Seven Habits Worth Breaking. Now.Posted by Medicare Made Clear
We’ve all been told which habits may help a person live a long and healthy life. But what about all those unhealthy habits…the habits that can cut a life short?
Below are seven bad habits that are worth breaking and what you can do about them.
Smoking causes cancer, heart disease, respiratory disease and a number of other serious health problems. And not just for the person smoking. Secondhand smoke can kill or seriously harm nonsmokers, too.
The solution: Quit smoking now and your body will thank you for it. For example, twenty minutes after quitting, your heart rate and blood pressure drop. Twelve hours after quitting, the carbon monoxide level in your blood returns to normal.1 Read the timeline from the American Cancer Society.
You Don’t Exercise
People who don’t exercise tend to be at higher risk for diabetes, hypertension, weight gain, stroke, cancer, osteoporosis, osteoarthritis, depression and dementia.
The solution: If it’s been awhile since you’ve engaged in physical activity, start slowly. If you’re age 65 or older, generally fit, and have no limiting health conditions, you should try to get at least two and a half hours (150 minutes) of moderate-intensity aerobic activity, such as brisk walking, every week; and muscle-strengthening activities that work all the major muscle groups at least twice a week.2
You Have Poor Eating Habits
Skipping meals can lead to overeating and poor food choices later. If you eat processed foods that are full of fat and sodium, lack nutrition and contain too many chemicals and calories, you may be at greater risk of getting cancer, heart disease, diabetes and a number of other diseases.
The solution: Come up with a healthy eating plan and stick to it.
You Don’t Wear Your Seatbelt
Most people know they should buckle their seatbelt as soon as they get in the car, yet many don’t. This can put their life and the lives of other people in the car at risk for serious injury or death.
The solution: Buckle up as soon as you get in the car and before you start the engine. Your life depends on it. According to AAAExchange.com, in 2012, seat belts saved an estimated 12,174 lives.3
You Drink Too Much Alcohol
Alcohol abuse can cause cirrhosis of the liver and other serious problems. But did you know that as a person ages, there isn’t as much water in the body? So when a person drinks, the blood alcohol level increases. A higher blood alcohol level may cause a number of problems, like slurred speech, loss of balance and falls, and car accidents.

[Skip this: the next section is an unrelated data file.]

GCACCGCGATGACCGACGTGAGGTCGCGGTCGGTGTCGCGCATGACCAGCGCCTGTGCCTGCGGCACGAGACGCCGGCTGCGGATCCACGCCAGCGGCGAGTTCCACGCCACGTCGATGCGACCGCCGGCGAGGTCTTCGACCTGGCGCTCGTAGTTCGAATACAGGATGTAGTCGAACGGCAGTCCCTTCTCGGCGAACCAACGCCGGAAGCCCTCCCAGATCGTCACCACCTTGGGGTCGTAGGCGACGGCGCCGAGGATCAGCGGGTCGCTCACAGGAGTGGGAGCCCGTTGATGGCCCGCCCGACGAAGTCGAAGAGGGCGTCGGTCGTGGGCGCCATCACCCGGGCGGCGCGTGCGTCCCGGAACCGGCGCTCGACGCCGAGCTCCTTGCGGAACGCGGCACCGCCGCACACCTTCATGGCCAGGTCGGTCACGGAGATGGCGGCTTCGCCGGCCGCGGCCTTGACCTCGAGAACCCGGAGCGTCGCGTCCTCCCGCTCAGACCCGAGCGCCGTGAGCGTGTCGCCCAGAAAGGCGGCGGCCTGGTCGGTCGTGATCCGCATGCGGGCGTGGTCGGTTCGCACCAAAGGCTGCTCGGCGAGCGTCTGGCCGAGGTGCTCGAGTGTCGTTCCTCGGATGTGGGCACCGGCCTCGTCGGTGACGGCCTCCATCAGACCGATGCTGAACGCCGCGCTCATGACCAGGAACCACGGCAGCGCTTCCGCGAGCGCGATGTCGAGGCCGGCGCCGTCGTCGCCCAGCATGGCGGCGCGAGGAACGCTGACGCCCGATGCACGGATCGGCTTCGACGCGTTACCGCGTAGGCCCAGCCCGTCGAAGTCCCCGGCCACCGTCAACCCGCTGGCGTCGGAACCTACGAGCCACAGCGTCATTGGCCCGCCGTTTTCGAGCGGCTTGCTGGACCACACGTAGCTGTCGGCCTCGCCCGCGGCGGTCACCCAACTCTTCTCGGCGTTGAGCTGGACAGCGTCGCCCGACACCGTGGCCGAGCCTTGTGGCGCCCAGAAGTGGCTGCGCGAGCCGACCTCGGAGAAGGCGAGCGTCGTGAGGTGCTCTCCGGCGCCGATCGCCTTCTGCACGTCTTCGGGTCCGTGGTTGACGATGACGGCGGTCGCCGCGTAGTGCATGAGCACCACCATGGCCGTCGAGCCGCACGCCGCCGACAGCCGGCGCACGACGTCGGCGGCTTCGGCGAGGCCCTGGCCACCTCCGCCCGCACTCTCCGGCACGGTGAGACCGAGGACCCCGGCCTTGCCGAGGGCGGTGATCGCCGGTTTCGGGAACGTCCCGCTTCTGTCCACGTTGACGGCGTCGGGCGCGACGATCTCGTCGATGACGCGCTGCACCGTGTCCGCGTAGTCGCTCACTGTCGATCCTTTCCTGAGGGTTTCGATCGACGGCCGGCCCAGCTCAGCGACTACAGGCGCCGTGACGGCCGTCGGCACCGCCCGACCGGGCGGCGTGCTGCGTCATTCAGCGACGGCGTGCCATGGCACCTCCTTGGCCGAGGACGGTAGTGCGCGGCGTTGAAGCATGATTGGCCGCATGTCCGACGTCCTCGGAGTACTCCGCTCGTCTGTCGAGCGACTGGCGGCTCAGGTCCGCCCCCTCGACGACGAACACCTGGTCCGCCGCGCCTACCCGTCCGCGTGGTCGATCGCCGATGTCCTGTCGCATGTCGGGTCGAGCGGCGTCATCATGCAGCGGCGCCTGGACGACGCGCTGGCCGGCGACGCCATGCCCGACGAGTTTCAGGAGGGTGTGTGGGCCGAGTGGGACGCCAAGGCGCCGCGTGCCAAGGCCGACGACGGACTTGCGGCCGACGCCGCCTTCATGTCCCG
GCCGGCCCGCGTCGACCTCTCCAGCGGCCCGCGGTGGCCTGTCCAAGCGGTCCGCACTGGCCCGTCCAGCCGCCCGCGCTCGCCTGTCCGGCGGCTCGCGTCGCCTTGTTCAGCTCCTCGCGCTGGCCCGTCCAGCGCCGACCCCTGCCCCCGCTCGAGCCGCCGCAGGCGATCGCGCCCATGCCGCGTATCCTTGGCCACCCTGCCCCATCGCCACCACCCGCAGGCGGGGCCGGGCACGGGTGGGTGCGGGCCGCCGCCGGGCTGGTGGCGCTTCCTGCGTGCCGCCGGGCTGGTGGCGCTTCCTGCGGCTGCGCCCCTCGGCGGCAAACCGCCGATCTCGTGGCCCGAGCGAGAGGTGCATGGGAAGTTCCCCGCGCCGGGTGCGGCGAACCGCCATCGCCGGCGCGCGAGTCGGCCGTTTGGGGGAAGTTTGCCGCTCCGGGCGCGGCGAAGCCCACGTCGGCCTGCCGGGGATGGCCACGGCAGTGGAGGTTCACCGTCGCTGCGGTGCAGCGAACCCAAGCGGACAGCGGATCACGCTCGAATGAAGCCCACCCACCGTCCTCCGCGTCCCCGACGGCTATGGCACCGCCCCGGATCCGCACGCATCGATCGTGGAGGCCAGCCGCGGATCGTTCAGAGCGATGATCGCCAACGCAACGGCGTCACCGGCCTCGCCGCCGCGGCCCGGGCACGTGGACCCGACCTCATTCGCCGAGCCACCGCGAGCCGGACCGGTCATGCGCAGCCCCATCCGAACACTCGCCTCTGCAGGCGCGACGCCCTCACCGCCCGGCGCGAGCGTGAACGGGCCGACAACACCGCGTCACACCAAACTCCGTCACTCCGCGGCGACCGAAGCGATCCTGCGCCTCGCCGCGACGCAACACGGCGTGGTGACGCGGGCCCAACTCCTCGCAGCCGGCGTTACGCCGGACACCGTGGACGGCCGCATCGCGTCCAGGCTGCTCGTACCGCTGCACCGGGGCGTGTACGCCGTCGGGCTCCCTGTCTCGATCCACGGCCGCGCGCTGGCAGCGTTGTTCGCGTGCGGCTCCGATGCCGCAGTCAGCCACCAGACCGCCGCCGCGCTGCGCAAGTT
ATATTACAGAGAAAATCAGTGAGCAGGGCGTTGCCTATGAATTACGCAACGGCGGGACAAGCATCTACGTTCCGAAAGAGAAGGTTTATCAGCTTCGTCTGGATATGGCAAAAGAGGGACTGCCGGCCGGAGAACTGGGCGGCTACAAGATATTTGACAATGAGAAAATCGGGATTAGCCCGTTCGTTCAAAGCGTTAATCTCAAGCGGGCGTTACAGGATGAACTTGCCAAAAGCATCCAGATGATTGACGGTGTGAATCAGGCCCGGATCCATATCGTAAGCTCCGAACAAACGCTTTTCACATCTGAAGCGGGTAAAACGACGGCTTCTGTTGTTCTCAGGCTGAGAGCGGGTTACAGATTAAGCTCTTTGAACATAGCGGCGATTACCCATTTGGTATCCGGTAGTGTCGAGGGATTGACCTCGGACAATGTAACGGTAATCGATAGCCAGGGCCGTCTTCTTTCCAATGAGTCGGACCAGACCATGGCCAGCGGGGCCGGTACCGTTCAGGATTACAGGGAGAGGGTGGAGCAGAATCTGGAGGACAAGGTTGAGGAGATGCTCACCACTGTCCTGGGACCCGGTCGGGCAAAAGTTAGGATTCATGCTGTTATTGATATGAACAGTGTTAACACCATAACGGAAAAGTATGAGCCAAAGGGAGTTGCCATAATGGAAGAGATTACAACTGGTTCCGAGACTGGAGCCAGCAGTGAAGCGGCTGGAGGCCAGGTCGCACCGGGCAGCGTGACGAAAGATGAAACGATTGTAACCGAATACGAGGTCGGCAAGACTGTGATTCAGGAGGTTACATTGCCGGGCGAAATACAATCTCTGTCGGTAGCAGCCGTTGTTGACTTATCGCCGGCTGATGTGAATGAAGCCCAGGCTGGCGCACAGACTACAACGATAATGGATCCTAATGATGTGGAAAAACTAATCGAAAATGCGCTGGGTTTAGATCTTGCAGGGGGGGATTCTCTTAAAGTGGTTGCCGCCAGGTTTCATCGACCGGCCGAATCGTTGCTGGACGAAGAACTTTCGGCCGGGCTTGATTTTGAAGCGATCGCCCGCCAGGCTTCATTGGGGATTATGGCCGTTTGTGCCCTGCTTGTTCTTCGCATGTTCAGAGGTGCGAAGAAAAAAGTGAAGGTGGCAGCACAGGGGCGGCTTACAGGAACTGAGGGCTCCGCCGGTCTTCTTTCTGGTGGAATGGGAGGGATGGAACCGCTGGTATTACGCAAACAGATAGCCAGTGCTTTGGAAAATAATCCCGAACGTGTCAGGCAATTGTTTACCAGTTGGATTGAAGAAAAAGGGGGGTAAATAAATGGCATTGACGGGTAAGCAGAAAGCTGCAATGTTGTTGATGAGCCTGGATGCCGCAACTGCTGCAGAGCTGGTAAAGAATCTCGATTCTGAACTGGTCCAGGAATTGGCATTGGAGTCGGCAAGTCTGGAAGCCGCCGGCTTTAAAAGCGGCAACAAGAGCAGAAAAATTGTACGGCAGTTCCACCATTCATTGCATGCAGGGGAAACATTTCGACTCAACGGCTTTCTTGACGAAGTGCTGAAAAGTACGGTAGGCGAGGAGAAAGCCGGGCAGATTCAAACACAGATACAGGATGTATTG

The solution: Talk to your doctor if you think you have a drinking problem. Medicare Part B covers certain outpatient mental health services for treatment of inappropriate alcohol and drug use.
You Don’t Get Enough Sleep
Not getting enough sleep can lead to memory problems, confusion, falls, or serious or fatal accidents. Not getting enough sleep may also affect how well your body heals itself.
The solution: Don’t skimp on sleep. Keep a regular sleep schedule to get the benefits of a good night’s sleep.
You Procrastinate When You Should See A Doctor
Not seeing your doctor may delay the diagnosis of a serious illness or the risk factors associated with a serious illness. The consequences may be immediate or may appear in the future.
The solution: In addition to going to the doctor when you don’t feel well, make an appointment for your Medicare Annual Wellness Visit, paid for by Medicare Part B. Going to the doctor in a timely manner may help to detect illness or potential illness sooner when it may be more easily treatable.
For more information, explore MedicareMadeClear.com or contact the Medicare helpline 24 hours a day, seven days a week at 1-800-MEDICARE (1-800-633-4227), TTY 1-877-486-2048.
Seat Belts: AAA Exchange.com
Medicare Made Clear: MedicareMadeClear.com
Medicare and You: The Official U.S. Government Site for Medicare—Medicare.gov
1 When smokers quit – what are the benefits over time?: American Cancer Society, December 12, 2014
2 How much physical activity do older adults need?: Centers for Disease Control and Prevention, June 17, 2014
3 Seat Belts: AAA Exchange, December 10, 2014